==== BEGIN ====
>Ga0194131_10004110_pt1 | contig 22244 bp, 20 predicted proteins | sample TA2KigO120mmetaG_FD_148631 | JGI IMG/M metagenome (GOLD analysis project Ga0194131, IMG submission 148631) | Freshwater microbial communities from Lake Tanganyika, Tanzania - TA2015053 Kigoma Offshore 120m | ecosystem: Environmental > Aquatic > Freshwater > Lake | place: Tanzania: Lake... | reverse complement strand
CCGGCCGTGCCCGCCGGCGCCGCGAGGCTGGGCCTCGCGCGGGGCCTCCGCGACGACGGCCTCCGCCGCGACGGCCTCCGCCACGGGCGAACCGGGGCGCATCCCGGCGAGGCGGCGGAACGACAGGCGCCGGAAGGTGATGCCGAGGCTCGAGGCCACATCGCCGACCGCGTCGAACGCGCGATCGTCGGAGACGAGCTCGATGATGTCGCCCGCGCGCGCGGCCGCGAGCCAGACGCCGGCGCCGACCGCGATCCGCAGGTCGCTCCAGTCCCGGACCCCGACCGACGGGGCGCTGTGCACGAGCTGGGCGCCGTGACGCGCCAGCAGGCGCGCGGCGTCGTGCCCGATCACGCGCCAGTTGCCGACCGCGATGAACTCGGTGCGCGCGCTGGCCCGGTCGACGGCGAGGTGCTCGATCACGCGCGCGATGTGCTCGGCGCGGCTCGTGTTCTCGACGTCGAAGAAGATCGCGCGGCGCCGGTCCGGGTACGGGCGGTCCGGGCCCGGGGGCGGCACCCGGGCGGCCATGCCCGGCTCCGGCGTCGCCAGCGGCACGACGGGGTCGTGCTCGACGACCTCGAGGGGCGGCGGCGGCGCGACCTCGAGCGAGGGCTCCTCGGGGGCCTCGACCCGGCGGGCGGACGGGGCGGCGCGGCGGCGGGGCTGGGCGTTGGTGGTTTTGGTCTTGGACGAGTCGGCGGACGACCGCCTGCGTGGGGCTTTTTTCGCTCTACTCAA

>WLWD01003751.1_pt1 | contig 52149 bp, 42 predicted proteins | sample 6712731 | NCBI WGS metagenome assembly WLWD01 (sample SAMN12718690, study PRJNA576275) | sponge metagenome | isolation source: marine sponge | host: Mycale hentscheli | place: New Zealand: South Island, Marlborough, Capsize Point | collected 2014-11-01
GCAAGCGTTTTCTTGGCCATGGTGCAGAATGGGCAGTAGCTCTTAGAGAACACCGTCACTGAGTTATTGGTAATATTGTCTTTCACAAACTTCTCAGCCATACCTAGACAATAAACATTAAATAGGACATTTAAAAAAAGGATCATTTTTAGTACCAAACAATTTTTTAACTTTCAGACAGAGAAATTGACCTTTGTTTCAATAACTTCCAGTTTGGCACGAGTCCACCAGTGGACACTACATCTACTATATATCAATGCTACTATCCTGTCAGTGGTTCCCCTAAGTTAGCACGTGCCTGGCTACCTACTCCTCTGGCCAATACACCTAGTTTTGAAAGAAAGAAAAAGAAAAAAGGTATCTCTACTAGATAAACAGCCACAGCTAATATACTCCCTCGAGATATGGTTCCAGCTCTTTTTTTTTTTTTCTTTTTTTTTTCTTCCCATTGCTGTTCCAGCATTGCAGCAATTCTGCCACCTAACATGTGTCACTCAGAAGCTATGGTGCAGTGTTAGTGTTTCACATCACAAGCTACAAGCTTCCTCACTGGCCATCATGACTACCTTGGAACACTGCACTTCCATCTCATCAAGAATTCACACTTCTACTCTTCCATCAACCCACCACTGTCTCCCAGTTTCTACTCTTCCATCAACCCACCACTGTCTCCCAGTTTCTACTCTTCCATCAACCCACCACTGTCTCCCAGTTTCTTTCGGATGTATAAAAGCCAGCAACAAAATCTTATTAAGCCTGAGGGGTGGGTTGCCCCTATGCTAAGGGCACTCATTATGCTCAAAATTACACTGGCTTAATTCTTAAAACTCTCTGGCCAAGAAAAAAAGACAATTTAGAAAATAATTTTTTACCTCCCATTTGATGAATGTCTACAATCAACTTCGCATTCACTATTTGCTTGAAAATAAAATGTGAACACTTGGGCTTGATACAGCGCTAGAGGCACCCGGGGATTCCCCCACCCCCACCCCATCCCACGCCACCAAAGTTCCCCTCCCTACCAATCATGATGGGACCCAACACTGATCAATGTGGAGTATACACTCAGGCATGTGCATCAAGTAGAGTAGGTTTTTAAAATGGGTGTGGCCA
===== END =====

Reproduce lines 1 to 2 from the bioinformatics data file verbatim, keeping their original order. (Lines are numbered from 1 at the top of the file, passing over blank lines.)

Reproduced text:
>Ga0194131_10004110_pt1 | contig 22244 bp, 20 predicted proteins | sample TA2KigO120mmetaG_FD_148631 | JGI IMG/M metagenome (GOLD analysis project Ga0194131, IMG submission 148631) | Freshwater microbial communities from Lake Tanganyika, Tanzania - TA2015053 Kigoma Offshore 120m | ecosystem: Environmental > Aquatic > Freshwater > Lake | place: Tanzania: Lake... | reverse complement strand
CCGGCCGTGCCCGCCGGCGCCGCGAGGCTGGGCCTCGCGCGGGGCCTCCGCGACGACGGCCTCCGCCGCGACGGCCTCCGCCACGGGCGAACCGGGGCGCATCCCGGCGAGGCGGCGGAACGACAGGCGCCGGAAGGTGATGCCGAGGCTCGAGGCCACATCGCCGACCGCGTCGAACGCGCGATCGTCGGAGACGAGCTCGATGATGTCGCCCGCGCGCGCGGCCGCGAGCCAGACGCCGGCGCCGACCGCGATCCGCAGGTCGCTCCAGTCCCGGACCCCGACCGACGGGGCGCTGTGCACGAGCTGGGCGCCGTGACGCGCCAGCAGGCGCGCGGCGTCGTGCCCGATCACGCGCCAGTTGCCGACCGCGATGAACTCGGTGCGCGCGCTGGCCCGGTCGACGGCGAGGTGCTCGATCACGCGCGCGATGTGCTCGGCGCGGCTCGTGTTCTCGACGTCGAAGAAGATCGCGCGGCGCCGGTCCGGGTACGGGCGGTCCGGGCCCGGGGGCGGCACCCGGGCGGCCATGCCCGGCTCCGGCGTCGCCAGCGGCACGACGGGGTCGTGCTCGACGACCTCGAGGGGCGGCGGCGGCGCGACCTCGAGCGAGGGCTCCTCGGGGGCCTCGACCCGGCGGGCGGACGGGGCGGCGCGGCGGCGGGGCTGGGCGTTGGTGGTTTTGGTCTTGGACGAGTCGGCGGACGACCGCCTGCGTGGGGCTTTTTTCGCTCTACTCAA